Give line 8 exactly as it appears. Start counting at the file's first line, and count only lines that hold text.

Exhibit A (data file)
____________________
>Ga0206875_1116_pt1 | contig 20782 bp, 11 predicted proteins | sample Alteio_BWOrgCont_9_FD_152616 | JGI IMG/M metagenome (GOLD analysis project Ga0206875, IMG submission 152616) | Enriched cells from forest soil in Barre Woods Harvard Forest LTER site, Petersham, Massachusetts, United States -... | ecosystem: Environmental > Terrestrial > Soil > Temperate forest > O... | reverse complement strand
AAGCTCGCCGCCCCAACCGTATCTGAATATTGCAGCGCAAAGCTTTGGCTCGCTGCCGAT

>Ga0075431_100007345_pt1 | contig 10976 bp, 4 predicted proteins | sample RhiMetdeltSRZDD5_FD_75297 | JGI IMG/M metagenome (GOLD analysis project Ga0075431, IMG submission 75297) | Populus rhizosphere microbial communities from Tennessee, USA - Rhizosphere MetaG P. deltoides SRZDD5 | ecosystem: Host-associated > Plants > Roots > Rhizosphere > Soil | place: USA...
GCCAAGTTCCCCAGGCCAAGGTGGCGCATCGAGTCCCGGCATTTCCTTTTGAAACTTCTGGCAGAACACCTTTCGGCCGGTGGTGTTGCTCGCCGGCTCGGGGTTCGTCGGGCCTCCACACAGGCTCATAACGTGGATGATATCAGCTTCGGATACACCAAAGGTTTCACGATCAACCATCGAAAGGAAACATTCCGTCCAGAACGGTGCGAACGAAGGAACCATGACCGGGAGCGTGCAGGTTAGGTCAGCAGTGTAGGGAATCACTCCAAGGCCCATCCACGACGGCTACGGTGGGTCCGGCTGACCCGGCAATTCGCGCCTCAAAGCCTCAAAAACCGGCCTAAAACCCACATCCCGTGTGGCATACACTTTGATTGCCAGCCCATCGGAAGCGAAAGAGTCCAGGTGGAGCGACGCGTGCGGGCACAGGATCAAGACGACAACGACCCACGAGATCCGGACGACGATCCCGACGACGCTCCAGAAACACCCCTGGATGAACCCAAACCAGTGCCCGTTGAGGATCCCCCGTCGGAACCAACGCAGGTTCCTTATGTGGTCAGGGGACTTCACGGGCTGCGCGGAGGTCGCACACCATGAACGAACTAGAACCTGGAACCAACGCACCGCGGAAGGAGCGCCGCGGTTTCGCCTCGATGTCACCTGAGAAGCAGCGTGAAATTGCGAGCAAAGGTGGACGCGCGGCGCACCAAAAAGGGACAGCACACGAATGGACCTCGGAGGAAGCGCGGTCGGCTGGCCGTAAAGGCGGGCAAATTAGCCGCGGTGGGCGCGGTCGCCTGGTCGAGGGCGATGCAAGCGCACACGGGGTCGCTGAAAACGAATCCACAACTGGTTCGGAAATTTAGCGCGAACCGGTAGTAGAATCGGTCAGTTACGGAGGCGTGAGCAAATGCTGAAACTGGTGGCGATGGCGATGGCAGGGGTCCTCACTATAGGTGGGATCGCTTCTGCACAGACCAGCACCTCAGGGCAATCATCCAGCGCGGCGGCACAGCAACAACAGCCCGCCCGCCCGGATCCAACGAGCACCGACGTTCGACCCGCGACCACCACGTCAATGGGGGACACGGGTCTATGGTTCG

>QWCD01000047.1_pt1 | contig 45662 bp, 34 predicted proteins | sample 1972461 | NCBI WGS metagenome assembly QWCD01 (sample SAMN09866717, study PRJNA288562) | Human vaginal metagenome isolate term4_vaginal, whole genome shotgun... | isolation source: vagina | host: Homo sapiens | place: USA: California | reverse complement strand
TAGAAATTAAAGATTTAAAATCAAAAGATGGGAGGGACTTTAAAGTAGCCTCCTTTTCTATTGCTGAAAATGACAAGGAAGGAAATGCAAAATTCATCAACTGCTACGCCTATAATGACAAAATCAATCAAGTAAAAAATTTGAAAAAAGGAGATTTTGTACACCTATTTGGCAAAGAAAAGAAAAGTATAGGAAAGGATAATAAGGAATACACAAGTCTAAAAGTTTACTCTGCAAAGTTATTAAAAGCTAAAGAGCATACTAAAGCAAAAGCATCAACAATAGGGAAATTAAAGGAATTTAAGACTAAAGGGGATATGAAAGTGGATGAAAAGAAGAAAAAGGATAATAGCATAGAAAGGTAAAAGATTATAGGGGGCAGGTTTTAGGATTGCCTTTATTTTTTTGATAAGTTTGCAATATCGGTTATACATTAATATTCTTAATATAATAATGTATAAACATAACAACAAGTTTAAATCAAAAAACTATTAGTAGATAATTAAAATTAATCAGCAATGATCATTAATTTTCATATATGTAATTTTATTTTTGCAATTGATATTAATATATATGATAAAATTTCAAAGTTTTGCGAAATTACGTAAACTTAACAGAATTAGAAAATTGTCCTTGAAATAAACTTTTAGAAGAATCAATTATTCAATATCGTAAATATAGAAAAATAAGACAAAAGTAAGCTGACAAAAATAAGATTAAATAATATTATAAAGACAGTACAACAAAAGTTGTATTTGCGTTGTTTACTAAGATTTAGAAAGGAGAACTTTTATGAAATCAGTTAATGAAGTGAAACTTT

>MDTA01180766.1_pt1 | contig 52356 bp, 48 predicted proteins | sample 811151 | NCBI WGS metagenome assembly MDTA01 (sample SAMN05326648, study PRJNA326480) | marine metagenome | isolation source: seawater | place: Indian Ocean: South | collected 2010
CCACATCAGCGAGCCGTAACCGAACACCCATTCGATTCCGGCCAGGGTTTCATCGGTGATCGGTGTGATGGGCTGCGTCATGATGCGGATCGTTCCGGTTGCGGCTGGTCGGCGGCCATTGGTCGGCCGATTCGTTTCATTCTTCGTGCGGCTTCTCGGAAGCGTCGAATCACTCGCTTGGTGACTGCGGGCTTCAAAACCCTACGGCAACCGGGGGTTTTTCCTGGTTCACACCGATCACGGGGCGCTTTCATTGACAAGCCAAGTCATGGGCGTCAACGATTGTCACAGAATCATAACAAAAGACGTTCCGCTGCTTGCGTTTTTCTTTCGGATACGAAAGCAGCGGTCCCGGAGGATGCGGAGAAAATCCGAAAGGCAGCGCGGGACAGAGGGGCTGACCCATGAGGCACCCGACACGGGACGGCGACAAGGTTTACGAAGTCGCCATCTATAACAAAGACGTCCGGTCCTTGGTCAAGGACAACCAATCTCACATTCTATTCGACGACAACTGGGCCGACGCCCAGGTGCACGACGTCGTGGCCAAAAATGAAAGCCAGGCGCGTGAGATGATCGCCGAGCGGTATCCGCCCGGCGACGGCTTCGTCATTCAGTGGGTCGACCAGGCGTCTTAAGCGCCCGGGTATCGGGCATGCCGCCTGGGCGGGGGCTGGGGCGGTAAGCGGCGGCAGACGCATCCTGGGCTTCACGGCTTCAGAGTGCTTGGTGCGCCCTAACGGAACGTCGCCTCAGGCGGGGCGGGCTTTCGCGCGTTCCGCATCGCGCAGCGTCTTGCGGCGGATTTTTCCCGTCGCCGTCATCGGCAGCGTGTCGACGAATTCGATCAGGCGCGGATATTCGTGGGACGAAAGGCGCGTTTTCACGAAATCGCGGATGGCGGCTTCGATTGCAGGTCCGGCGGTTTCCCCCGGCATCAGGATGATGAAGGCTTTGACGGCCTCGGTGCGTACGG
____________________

CCACATCAGCGAGCCGTAACCGAACACCCATTCGATTCCGGCCAGGGTTTCATCGGTGATCGGTGTGATGGGCTGCGTCATGATGCGGATCGTTCCGGTTGCGGCTGGTCGGCGGCCATTGGTCGGCCGATTCGTTTCATTCTTCGTGCGGCTTCTCGGAAGCGTCGAATCACTCGCTTGGTGACTGCGGGCTTCAAAACCCTACGGCAACCGGGGGTTTTTCCTGGTTCACACCGATCACGGGGCGCTTTCATTGACAAGCCAAGTCATGGGCGTCAACGATTGTCACAGAATCATAACAAAAGACGTTCCGCTGCTTGCGTTTTTCTTTCGGATACGAAAGCAGCGGTCCCGGAGGATGCGGAGAAAATCCGAAAGGCAGCGCGGGACAGAGGGGCTGACCCATGAGGCACCCGACACGGGACGGCGACAAGGTTTACGAAGTCGCCATCTATAACAAAGACGTCCGGTCCTTGGTCAAGGACAACCAATCTCACATTCTATTCGACGACAACTGGGCCGACGCCCAGGTGCACGACGTCGTGGCCAAAAATGAAAGCCAGGCGCGTGAGATGATCGCCGAGCGGTATCCGCCCGGCGACGGCTTCGTCATTCAGTGGGTCGACCAGGCGTCTTAAGCGCCCGGGTATCGGGCATGCCGCCTGGGCGGGGGCTGGGGCGGTAAGCGGCGGCAGACGCATCCTGGGCTTCACGGCTTCAGAGTGCTTGGTGCGCCCTAACGGAACGTCGCCTCAGGCGGGGCGGGCTTTCGCGCGTTCCGCATCGCGCAGCGTCTTGCGGCGGATTTTTCCCGTCGCCGTCATCGGCAGCGTGTCGACGAATTCGATCAGGCGCGGATATTCGTGGGACGAAAGGCGCGTTTTCACGAAATCGCGGATGGCGGCTTCGATTGCAGGTCCGGCGGTTTCCCCCGGCATCAGGATGATGAAGGCTTTGACGGCCTCGGTGCGTACGG